In addition to this tax credit, businesses can take advantage of 100% bonus depreciation. With this, you can push all the tax savings from the depreciation of the solar system to the year the system is placed into service.
On a state level, there’s a solar property tax exemption. Installing solar can increase the value of your home, raising your property taxes. But in Virginia, your taxes won’t go up. That said, local municipalities have the option to forgo this exemption, so it may not be available everywhere.
Virginia also requires their utility companies to offer net metering. This is a great solar-friendly program that helps you maximize your solar investment. You’ll upload that extra electricity to the utility grid with net metering. In exchange, you’ll get a “credit” for each kilowatt-hour of electricity. That credit can be exchanged for a kilowatt-hour from the utility at any time.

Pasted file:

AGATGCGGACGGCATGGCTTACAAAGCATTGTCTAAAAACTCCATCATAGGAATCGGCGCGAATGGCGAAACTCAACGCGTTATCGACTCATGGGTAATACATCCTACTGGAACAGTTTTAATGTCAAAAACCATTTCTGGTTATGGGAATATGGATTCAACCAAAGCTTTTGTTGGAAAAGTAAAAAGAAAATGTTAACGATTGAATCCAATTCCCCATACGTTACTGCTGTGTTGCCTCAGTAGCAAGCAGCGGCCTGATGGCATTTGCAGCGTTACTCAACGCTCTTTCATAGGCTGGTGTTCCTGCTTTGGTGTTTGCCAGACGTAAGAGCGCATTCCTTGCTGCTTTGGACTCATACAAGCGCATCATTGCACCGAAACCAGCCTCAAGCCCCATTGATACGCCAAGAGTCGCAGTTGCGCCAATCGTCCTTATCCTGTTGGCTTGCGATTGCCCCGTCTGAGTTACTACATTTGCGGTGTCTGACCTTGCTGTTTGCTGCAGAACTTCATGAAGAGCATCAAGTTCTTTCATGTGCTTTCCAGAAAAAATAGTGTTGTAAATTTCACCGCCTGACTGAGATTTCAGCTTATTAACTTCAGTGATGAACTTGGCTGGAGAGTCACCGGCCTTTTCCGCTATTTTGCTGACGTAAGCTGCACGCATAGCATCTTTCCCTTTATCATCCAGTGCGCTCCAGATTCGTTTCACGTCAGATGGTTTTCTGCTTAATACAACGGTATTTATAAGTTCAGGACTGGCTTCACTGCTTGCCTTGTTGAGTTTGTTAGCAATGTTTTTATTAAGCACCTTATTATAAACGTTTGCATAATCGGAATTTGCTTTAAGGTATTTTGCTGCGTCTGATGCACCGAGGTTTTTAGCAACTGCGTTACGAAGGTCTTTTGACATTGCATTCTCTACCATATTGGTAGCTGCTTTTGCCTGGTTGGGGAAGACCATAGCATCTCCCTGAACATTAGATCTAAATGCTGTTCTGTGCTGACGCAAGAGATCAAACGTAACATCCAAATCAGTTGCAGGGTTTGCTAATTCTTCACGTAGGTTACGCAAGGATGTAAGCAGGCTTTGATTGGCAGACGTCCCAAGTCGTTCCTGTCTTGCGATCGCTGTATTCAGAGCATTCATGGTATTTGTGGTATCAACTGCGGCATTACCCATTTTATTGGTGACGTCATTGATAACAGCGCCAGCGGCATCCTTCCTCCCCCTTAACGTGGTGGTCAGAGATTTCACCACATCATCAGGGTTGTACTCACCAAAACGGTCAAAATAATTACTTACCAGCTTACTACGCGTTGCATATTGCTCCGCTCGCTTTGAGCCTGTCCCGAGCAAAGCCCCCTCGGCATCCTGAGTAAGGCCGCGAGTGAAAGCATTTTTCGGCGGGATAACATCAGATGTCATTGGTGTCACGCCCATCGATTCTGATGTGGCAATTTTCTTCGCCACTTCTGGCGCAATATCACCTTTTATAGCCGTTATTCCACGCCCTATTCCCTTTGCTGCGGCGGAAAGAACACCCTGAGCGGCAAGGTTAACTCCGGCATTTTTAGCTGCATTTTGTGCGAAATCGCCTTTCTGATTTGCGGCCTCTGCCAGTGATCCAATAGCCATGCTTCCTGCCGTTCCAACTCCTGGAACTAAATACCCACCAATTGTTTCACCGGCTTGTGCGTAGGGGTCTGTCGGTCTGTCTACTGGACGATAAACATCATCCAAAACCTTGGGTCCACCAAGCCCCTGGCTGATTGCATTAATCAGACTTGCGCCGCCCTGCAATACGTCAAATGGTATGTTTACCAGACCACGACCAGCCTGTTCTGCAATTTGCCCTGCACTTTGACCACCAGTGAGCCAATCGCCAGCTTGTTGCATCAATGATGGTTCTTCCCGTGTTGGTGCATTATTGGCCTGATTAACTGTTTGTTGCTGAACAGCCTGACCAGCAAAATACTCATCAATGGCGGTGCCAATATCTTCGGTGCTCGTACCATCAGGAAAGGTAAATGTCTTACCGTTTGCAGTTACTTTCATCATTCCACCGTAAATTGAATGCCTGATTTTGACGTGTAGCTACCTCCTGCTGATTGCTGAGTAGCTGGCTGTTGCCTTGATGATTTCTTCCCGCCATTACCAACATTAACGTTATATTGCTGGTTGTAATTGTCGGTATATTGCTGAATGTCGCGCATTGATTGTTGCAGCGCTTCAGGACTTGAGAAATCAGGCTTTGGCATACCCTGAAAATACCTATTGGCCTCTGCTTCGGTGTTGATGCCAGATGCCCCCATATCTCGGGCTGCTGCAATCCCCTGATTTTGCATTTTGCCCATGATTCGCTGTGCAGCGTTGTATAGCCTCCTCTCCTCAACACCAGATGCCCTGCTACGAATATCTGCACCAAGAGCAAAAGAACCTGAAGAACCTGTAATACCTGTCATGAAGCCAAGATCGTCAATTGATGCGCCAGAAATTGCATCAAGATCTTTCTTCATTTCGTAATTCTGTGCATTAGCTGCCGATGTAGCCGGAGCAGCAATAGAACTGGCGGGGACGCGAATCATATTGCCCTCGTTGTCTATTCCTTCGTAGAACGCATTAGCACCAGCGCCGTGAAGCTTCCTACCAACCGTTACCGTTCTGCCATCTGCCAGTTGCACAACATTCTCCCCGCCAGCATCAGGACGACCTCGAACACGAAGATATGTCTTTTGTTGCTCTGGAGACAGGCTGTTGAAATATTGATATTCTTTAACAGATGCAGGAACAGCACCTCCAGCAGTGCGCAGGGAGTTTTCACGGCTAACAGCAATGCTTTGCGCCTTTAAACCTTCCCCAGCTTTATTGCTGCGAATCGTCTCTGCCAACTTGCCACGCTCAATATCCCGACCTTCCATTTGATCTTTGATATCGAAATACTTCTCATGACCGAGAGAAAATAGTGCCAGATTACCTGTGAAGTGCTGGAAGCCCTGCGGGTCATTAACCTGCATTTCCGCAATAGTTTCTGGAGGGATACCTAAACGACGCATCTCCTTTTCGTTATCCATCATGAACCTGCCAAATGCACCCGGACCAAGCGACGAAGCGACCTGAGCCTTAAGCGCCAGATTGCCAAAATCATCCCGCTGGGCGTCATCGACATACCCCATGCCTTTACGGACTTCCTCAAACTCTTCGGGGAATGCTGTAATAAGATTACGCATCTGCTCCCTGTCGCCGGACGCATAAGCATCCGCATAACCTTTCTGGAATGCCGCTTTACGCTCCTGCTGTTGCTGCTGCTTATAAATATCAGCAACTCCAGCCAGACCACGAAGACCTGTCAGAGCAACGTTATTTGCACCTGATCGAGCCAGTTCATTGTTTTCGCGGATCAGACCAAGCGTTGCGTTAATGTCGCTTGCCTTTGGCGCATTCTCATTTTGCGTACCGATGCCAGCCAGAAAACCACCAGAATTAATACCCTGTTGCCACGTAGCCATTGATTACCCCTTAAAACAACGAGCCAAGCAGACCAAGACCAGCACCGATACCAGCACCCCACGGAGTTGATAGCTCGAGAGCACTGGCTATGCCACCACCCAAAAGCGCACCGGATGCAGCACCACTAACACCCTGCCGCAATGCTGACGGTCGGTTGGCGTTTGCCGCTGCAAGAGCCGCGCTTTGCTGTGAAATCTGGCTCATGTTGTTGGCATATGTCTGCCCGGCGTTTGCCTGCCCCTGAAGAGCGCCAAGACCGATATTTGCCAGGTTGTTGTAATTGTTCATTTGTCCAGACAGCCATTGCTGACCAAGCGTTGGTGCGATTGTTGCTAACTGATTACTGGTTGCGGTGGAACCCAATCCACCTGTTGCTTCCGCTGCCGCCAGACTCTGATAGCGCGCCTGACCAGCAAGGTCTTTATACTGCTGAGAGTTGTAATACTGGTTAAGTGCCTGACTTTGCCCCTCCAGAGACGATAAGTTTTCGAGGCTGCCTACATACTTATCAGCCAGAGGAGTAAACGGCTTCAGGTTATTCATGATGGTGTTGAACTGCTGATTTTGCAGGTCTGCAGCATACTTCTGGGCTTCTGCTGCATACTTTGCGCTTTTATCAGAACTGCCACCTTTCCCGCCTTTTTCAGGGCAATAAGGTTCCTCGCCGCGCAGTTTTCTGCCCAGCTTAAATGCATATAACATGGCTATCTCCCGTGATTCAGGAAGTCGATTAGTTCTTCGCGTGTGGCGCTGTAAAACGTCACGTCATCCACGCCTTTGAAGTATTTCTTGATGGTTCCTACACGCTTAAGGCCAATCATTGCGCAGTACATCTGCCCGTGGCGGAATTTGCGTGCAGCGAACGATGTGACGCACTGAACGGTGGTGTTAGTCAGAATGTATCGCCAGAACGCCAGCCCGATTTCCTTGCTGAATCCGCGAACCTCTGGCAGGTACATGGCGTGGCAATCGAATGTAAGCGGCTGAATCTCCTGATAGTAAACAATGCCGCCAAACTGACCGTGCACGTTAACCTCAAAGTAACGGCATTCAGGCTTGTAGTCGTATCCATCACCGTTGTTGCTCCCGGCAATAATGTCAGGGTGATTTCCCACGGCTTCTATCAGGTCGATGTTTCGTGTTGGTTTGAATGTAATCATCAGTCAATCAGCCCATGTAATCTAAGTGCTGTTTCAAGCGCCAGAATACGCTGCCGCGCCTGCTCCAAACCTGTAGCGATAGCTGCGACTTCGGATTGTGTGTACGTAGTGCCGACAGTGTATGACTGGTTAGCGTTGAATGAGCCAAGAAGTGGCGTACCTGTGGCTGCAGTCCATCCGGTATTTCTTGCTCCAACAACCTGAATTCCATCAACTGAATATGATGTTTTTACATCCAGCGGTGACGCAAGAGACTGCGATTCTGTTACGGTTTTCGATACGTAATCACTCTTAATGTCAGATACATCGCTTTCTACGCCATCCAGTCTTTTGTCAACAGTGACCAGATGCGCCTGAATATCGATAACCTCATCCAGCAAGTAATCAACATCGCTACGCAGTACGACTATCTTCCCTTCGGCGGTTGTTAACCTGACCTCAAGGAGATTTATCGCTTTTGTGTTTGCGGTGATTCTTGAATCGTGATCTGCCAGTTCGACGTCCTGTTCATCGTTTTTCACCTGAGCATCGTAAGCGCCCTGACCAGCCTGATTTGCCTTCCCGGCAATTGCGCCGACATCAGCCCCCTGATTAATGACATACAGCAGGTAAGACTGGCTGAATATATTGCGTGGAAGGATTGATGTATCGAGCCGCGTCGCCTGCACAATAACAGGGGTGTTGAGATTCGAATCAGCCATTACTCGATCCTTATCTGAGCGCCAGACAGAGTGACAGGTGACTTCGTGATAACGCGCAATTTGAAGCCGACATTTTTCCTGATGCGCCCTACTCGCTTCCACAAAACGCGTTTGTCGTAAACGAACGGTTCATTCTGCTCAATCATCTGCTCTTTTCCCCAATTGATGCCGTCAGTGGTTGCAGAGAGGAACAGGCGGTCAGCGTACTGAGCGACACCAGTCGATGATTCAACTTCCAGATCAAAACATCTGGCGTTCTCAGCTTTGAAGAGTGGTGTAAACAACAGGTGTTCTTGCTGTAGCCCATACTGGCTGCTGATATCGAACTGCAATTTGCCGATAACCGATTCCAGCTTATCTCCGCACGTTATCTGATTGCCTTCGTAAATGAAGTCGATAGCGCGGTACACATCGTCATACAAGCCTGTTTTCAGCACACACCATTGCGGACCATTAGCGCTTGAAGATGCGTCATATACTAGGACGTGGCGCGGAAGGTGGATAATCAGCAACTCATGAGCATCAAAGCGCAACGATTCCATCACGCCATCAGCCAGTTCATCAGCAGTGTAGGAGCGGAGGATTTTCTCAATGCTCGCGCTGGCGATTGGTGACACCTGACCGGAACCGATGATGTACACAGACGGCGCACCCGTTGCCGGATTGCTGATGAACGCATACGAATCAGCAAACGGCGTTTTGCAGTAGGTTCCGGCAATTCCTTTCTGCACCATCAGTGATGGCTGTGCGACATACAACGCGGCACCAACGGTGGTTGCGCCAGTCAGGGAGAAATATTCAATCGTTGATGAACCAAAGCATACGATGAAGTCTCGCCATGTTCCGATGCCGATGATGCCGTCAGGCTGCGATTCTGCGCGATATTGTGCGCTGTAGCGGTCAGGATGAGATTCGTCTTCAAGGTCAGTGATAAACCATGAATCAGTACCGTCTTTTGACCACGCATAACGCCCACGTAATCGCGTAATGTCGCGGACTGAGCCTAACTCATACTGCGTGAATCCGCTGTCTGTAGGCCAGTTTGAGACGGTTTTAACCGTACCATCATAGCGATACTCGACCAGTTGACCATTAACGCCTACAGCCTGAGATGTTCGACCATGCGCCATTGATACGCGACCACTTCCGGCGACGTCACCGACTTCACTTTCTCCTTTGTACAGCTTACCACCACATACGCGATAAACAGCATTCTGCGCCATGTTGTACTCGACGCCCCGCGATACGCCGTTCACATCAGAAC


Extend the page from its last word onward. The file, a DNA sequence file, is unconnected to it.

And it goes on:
Is Solar Energy A Good Investment in Virginia?
The federal tax credit, accelerated depreciation, and net metering help to keep the payback period short, so you can save more with solar energy. And in addition to the money you’re saving, you’re also helping to reduce air pollution and your carbon footprint, which can go a long way in keeping Virginia beautiful.
So while the cost to install solar panels in Virginia may seem high, the return on that investment is even higher. With a lifespan of at least 25 to 30 years (the length most quality solar panels are guaranteed for), your system will produce tens of thousands or even hundreds of thousands of dollars of free electricity. And with Virginia’s high rates, you can stand to save even more.
If you’re ready to take advantage of those savings, the next step is to get a custom quote. Use the button below to get started.
Energy from the sun is free. However, capturing and utilizing this free energy does have associated costs, such as installing and maintaining the equipment needed to harness the energy.
Residential System Pricing
Solar Thermal System Pricing
Solar water heating systems generally produce the biggest economic return on investment. A typical residential solar water heating system sized for a family of four costs about 6,000 to 8,000.